From keyword: methadone;
Example of methadone titration
Week 1
2.5 mg twice daily
Week 2
5 mg twice daily
Week 3
7.5 mg twice daily
Week 4
10 mg twice daily
Week 5
10 mg three times daily or 15mg twice daily
Week 6
20 mg twice daily
or 10 mg four times daily

Hope this info was helpful.
Helpful Answer (4)
Reply to SueC1957

You didn’t mention how old your mom is or what, besides MS and hip pain, is wrong with her health. I’m wondering this in relation to the methadone.

As a newly graduated registered nurse I had an older male patient, 70 years old approximately, who was shaking so badly his hospital bed was clattering. I couldn’t imagine what was wrong. We hadn’t been taught about drug addiction in nursing school (1980) or what withdrawal looked like.

According to the patient’s chart and what he told me, he’d been on METHADONE for a good number of years, to treat rheumatoid arthritis. A doctor had decided this man didn’t need methadone, so he was in about day three of WITHDRAWAL. I made a call to the patient’s prescribing doctor, who ordered he be given his methadone. It was written in his chart.

I read about methadone in my nursing drug book. Methadone has a half-life of over a year. That means it takes over a year for even part of the methadone to leave the body if the methadone is curtailed. That results in a HELL of a withdrawal. So ideally, methadone is for life. It WILL relieve pain though.

So I’m sure you’ve heard of how our current US government is conducting a hysterical ‘war against opiates’, resulting in many elderly chronic pain sufferers to do just that, SUFFER. This is a time when a patient can’t be complacent about the medications they take, because the doctor could cut them off for very little reason.

I urge you to read up on methadone online. Then knowing methadone is for life, your mom and you need to decide if the benefits (pain relief) outweigh the drawbacks (big time addiction!). If you decide pain relief is the most important thing (I’d lean toward that for my mom) be aware that the methadone could be discontinued abruptly. And a horrendous withdrawal would begin.

Other opiates could help (Dilaudid, morphine, even a high dose of Norco) but I imagine new doc is thinking about how methadone’s relief from pain lasts longer than the other drugs, just like withdrawal from them is short.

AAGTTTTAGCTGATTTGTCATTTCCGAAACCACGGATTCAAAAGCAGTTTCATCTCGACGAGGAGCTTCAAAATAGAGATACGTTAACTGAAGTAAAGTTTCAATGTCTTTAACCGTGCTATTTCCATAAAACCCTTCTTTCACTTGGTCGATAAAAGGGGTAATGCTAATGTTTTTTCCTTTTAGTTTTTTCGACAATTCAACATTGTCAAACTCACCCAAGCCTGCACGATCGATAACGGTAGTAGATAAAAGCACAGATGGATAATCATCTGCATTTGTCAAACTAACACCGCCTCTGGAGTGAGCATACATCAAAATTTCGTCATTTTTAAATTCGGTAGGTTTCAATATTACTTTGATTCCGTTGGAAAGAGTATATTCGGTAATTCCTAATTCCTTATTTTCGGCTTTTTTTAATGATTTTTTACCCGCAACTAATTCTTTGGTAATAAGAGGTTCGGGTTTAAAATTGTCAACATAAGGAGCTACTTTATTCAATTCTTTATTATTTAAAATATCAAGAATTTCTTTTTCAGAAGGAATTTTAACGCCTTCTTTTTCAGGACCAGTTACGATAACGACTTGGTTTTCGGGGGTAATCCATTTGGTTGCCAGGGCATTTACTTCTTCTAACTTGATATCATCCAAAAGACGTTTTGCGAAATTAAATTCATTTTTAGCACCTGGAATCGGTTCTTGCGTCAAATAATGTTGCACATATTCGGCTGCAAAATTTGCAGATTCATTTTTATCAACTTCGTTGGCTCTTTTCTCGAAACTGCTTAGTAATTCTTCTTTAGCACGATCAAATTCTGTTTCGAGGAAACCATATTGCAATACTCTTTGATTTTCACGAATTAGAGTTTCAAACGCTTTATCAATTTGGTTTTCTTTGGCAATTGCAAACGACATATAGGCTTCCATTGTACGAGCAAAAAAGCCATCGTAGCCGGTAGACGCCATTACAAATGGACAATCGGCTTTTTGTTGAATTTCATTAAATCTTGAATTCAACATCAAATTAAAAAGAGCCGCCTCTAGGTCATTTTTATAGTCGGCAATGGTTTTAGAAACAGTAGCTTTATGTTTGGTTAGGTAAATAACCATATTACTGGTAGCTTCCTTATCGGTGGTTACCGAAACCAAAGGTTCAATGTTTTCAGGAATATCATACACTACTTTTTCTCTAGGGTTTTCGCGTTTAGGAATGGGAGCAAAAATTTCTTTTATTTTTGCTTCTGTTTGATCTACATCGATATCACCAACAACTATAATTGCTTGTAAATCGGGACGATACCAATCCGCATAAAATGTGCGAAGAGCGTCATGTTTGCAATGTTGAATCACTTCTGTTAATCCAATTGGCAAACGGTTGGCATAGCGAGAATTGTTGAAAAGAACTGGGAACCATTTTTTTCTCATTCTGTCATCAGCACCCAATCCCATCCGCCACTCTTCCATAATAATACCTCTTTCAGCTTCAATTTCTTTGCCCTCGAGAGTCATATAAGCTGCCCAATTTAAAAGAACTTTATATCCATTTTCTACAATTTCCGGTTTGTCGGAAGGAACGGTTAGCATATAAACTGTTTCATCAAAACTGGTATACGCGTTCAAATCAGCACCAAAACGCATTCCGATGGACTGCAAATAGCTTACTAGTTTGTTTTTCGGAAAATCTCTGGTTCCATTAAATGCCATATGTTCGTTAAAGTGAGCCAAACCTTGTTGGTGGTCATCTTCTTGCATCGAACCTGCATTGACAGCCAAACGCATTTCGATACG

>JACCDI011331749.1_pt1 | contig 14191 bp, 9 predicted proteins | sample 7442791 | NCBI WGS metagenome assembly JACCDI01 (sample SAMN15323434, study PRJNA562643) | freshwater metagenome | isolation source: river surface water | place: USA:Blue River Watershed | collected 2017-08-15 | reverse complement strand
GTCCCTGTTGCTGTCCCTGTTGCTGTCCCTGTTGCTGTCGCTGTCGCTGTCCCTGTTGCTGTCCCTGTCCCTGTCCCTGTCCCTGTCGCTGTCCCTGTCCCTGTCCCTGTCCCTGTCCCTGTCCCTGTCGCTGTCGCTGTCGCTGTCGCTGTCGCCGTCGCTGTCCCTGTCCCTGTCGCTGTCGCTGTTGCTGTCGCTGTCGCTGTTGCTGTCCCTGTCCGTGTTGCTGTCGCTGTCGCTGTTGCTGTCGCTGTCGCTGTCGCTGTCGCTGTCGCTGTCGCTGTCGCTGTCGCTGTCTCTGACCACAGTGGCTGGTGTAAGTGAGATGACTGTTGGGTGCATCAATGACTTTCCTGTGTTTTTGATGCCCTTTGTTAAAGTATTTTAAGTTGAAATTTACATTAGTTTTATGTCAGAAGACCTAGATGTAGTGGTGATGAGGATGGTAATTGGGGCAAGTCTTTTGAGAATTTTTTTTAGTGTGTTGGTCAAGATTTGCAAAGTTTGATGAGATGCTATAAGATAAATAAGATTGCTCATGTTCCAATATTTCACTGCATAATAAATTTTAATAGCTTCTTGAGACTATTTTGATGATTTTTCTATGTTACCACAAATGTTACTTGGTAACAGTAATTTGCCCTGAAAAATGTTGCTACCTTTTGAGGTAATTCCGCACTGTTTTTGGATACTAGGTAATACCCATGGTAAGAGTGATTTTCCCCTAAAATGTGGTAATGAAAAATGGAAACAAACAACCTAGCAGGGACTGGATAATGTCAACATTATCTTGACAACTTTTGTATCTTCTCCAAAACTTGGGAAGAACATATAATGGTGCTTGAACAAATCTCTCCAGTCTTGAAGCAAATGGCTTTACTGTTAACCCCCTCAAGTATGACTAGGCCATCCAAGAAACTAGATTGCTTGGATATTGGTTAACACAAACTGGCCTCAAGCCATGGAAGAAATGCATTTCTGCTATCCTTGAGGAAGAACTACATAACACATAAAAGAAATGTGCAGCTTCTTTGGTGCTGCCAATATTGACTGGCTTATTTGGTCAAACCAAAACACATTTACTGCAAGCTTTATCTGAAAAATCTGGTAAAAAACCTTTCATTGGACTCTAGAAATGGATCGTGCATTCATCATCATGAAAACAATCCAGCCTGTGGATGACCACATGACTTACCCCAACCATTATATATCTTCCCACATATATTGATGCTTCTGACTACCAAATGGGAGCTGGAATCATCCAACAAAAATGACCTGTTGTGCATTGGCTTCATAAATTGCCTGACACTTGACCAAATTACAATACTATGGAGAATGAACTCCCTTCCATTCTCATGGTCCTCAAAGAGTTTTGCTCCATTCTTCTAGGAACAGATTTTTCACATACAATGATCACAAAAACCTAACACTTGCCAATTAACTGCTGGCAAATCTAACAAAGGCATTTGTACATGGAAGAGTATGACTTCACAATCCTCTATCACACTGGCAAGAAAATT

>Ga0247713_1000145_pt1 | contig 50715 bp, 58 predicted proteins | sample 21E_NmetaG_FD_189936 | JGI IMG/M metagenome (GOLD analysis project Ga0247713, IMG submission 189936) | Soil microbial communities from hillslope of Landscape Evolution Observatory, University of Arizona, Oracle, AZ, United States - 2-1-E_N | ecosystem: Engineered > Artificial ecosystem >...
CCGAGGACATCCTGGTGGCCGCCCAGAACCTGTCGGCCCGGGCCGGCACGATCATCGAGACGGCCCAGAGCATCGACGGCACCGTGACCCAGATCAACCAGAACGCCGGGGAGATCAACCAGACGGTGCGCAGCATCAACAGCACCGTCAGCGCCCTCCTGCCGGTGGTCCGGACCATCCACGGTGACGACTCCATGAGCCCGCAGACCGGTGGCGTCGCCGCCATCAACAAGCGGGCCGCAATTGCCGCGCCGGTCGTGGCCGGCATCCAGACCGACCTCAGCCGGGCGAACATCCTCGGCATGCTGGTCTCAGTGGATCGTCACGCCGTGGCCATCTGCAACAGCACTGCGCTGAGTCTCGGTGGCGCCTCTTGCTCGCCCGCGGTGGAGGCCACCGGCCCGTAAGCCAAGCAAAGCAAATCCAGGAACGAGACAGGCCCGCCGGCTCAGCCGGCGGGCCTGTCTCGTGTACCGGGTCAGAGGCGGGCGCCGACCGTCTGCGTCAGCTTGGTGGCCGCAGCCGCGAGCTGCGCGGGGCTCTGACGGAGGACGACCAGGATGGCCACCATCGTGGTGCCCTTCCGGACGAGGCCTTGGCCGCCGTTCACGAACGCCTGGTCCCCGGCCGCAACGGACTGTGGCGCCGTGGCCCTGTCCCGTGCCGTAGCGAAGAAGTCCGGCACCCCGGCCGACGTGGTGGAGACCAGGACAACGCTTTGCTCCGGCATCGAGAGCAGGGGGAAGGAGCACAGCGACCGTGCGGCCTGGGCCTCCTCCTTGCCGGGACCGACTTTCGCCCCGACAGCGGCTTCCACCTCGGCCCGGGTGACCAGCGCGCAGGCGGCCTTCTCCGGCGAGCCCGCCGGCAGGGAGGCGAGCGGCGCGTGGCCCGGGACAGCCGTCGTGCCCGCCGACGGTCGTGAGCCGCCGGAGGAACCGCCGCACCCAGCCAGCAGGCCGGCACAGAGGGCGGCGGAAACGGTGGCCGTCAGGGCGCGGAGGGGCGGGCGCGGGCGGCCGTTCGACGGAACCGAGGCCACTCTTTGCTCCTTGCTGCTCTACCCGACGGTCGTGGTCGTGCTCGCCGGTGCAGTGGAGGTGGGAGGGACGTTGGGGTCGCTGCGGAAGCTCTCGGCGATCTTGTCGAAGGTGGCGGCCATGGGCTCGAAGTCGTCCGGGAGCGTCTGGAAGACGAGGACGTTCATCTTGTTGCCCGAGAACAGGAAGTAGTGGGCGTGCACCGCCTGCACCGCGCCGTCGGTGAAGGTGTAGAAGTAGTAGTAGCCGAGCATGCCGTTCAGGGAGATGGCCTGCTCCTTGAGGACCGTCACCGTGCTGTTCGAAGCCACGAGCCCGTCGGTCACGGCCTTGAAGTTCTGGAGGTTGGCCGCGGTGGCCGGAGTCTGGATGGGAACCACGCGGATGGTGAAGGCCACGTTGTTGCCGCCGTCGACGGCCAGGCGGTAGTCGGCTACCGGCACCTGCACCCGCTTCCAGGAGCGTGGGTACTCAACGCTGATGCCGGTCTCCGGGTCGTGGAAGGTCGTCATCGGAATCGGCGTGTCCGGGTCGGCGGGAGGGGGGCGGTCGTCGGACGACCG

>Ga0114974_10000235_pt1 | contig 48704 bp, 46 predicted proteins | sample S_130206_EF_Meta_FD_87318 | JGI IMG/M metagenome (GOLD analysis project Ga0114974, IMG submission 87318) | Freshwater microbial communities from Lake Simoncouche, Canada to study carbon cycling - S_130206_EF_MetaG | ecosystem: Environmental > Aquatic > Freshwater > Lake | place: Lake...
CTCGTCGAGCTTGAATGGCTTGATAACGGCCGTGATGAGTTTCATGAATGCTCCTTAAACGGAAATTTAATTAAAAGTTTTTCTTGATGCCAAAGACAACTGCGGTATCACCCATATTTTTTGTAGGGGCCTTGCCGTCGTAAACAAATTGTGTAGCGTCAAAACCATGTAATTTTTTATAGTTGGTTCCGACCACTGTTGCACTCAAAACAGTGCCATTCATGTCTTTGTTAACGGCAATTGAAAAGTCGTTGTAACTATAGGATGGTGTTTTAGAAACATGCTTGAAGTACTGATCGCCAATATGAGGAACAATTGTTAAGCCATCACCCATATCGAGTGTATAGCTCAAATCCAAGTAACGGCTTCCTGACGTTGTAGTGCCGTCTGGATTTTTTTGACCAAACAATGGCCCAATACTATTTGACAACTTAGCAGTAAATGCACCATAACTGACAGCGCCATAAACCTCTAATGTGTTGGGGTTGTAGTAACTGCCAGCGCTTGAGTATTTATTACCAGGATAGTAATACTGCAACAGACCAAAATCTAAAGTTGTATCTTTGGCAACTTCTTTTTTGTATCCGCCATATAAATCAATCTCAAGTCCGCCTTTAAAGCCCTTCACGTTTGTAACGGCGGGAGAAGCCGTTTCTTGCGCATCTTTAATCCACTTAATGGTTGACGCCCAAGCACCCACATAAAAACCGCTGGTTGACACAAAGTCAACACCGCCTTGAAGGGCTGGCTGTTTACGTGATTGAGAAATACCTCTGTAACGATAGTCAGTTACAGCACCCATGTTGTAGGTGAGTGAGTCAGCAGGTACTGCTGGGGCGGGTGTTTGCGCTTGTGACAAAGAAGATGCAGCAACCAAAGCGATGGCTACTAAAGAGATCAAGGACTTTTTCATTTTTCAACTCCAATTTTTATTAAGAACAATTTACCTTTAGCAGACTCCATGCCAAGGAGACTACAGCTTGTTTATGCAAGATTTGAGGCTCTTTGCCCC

My own mother has the hip joint that collapsed onto itself, causing mobility problems and pain. Her doctor has only given her Ultram but she claims it makes her pain bearable. So I’m not interfering now but if her pain worsened I’d ask the doctor for Norco for her relief.

Expect mom to be sedated, but know she’s not suffering. Good luck to you and your mom.
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Reply to HolidayEnd
Isthisrealyreal Aug 8, 2018
That is the very reason the government is in a hysterical war against opioids.

Addiction and dependency are not the same. Addiction is a behavioral issue. Obviously there will be a dependency because of the nature of these drugs but it does not mean mom will become an addict.
I would think a nurse would know the difference and not use a scare tactic. And quite frankly, quality trumps quantity, every time for me.
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Do your own online research about drug interactions and side effects.

Talk to the doctor about your concerns and verify how she would be winged off if ever.

I think that mom being pain free is worth it to trust this doctor after you talk about your concerns.
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Reply to Isthisrealyreal